Not that I'm complaining. The challenge is the whole point of this project.
So for my third method, which I haven't really implemented so far, I'm planning on incorporating a little bit of the previous two. The loop will be running the entire song, but creative use of the DL-4's playback options will allow me to cover several chord progressions in one loop. For those who aren't familiar with the pedal, it gives me two special options for loop output. The first is the 1/2 speed switch, which also plays loops at 2x speed if you recorded them while in "slow" mode, and will reverse-play a loop in either speed with a doubletap. These are really cool abilities, but not always useful in a song context (it would honestly be much more helpful if I could speed up or slow down the loop by degrees, but that's neither here nor there).
The second playback option is the Play Once button, which does exactly what it sounds like. If the loop is currently playing, it will stop once it reaches the end instead of repeating as usual. If the Play Once mode has already been activated, pressing it again will restart the loop from the beginning and play it (you guessed it!) once. That sounds very limited (and it is), but in a song like Psycho Killer where the chord progression cycles back on itself several times, it works perfectly. Let me show you how. Here are the lyrics and chords for the first verse/chorus of the song:
A A A A G I canít seem to face up to the facts A A A A G Iím tense and nervous and i canít relax A A A A G I canít sleep ícause my bedís on fire A A A A G Donít touch me Iím a real live wire F G Psycho killer, quíest que cíest A A A A G Fa fa fa fa fa fa fa fa fa far better F G C Run run run run run run run away F G Oh-oh-oh-ooooh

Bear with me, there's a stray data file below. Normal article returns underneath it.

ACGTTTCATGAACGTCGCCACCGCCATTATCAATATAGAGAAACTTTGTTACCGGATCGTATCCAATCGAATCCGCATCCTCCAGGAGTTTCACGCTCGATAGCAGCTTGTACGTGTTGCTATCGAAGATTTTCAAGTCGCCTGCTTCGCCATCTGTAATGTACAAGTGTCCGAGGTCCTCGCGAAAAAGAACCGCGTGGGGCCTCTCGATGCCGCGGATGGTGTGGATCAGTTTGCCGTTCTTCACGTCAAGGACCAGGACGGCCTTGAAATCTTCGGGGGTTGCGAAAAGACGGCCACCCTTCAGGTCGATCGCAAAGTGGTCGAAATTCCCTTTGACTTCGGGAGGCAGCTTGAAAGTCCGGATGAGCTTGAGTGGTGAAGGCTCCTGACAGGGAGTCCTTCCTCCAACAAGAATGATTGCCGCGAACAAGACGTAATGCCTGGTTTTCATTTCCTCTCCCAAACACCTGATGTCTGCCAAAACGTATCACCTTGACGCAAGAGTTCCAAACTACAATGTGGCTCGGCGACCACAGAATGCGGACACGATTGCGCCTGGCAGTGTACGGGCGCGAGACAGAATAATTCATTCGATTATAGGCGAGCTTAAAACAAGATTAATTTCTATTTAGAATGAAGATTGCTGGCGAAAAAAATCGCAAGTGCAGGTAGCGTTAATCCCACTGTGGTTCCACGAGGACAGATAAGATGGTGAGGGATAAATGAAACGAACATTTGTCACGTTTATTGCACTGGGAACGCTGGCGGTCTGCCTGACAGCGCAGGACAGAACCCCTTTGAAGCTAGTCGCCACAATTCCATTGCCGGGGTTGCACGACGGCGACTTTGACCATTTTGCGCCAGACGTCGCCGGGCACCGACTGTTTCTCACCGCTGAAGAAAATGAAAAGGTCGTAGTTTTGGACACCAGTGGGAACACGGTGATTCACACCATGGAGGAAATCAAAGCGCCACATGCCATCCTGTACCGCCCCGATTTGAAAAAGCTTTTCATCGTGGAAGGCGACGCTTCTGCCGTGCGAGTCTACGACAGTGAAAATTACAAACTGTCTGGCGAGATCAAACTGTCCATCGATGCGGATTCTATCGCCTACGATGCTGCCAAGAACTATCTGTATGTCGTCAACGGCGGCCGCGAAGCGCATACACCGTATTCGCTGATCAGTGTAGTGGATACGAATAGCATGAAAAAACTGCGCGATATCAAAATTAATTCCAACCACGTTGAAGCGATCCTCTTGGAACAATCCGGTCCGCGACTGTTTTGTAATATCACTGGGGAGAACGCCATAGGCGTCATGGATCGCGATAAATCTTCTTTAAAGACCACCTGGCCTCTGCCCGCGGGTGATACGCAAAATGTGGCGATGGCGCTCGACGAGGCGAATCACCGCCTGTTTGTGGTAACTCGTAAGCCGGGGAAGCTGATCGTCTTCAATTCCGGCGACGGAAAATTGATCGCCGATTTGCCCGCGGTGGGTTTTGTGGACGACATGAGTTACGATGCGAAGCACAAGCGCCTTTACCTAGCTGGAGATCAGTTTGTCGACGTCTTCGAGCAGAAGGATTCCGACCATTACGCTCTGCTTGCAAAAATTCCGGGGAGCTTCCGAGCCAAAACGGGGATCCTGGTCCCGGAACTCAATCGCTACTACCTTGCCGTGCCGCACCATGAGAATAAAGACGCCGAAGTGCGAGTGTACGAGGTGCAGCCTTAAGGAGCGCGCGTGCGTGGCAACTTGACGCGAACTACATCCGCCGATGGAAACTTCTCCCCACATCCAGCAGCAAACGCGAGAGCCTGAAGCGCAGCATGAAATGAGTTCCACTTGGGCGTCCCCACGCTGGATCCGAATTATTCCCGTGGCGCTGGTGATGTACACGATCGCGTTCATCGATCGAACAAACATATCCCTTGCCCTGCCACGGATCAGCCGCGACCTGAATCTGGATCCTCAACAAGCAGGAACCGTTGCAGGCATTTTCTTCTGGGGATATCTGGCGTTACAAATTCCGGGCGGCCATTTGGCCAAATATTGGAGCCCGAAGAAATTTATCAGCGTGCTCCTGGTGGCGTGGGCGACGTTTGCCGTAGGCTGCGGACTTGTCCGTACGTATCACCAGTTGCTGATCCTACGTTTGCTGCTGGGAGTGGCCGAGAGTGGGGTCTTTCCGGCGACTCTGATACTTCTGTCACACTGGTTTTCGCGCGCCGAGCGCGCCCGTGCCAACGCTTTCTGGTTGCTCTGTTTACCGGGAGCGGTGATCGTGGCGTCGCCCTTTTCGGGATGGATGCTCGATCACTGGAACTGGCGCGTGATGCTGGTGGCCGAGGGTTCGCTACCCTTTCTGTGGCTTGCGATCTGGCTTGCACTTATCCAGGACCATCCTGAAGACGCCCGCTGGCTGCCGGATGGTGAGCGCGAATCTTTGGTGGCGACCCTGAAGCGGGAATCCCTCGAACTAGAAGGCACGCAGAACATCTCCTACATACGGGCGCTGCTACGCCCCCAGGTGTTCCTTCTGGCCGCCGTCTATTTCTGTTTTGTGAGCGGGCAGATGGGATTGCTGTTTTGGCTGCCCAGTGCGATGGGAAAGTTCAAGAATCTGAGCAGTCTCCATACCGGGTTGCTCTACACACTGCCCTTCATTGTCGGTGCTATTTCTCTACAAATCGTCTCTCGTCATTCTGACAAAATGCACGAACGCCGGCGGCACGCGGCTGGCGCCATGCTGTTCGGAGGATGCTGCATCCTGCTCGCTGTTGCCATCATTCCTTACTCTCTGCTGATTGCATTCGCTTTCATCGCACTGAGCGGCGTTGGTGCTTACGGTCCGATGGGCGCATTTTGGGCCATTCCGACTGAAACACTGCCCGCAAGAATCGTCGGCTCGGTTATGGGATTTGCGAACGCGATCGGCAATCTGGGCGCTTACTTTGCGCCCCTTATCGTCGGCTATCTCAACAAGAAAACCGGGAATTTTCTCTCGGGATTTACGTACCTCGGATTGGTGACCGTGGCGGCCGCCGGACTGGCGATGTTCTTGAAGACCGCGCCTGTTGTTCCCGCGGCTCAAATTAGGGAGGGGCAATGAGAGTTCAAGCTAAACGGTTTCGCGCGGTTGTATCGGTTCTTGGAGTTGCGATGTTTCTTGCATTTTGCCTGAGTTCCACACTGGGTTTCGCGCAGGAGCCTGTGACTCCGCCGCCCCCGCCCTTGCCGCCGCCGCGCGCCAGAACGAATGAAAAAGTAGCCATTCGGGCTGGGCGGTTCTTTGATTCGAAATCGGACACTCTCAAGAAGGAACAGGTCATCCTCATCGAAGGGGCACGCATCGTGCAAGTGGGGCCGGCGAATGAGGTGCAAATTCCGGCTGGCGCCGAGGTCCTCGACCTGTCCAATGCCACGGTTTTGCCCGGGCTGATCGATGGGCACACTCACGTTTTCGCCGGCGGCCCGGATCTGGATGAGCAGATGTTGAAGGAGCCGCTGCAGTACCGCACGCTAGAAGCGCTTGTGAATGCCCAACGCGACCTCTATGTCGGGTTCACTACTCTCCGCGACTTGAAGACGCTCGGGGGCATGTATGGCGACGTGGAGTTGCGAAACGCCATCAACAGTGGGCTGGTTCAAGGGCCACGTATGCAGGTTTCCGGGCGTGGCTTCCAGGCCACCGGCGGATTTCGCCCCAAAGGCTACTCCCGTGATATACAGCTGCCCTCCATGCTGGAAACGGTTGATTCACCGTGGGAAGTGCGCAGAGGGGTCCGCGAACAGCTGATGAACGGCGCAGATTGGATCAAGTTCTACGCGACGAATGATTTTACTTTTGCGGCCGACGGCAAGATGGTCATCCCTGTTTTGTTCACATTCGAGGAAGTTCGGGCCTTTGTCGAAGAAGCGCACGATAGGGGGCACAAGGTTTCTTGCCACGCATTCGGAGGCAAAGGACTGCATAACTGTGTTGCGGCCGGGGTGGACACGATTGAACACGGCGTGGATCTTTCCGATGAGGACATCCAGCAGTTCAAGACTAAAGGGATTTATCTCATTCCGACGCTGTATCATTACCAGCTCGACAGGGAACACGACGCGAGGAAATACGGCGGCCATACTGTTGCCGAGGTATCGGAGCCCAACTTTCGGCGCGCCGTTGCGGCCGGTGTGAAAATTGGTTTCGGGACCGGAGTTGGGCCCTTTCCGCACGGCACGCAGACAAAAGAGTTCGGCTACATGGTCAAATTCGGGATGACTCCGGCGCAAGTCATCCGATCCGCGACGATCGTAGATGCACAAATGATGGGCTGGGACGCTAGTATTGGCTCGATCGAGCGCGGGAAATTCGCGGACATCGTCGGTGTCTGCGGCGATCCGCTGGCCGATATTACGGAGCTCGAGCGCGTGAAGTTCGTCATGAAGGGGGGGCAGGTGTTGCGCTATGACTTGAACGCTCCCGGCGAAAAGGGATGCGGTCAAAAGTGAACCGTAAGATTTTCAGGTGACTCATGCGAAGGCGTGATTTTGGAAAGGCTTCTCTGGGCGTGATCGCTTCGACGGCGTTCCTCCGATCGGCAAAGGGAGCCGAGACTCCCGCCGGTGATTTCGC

Hopefully you can see that there are two basic patterns there. The first is A-G, and the second is F-G-C (truncated the first time through). They fit together in a predictable way, i.e. pattern two is almost always preceded by at least one repetition of pattern one. I can create a conglomerate loop that sums up the whole song, minus the bridge, by recording patterns one and two combined (A-G-F-G) and restarting it constantly. This does require fudging the very last part of the pattern, but since A and G are both members of the C major scale, I think I can retrigger the loop there and use the live bass to accent the C instead. It'll become a passing note instead of the dominant chord.
Start loop, press Play Once to prime the loop I canít seem to face up to the facts Restart loop with Play Once Iím tense and nervous and i canít relax Restart loop I canít sleep ícause my bedís on fire Restart loop Donít touch me Iím a real live wire Allow loop to continue through G Psycho killer, quíest que cíest Restart loop Fa fa fa fa fa fa fa fa fa far better Allow loop to run through completion, then begin again at the C Run run run run run run run away Allow loop to finish again, restart Oh-oh-oh-ooooh
Add in Byrne's jittery little drum line, complete with slap bass to replace the mid-song bridge and breakdown from the live version, and you have a complete 4SR cover.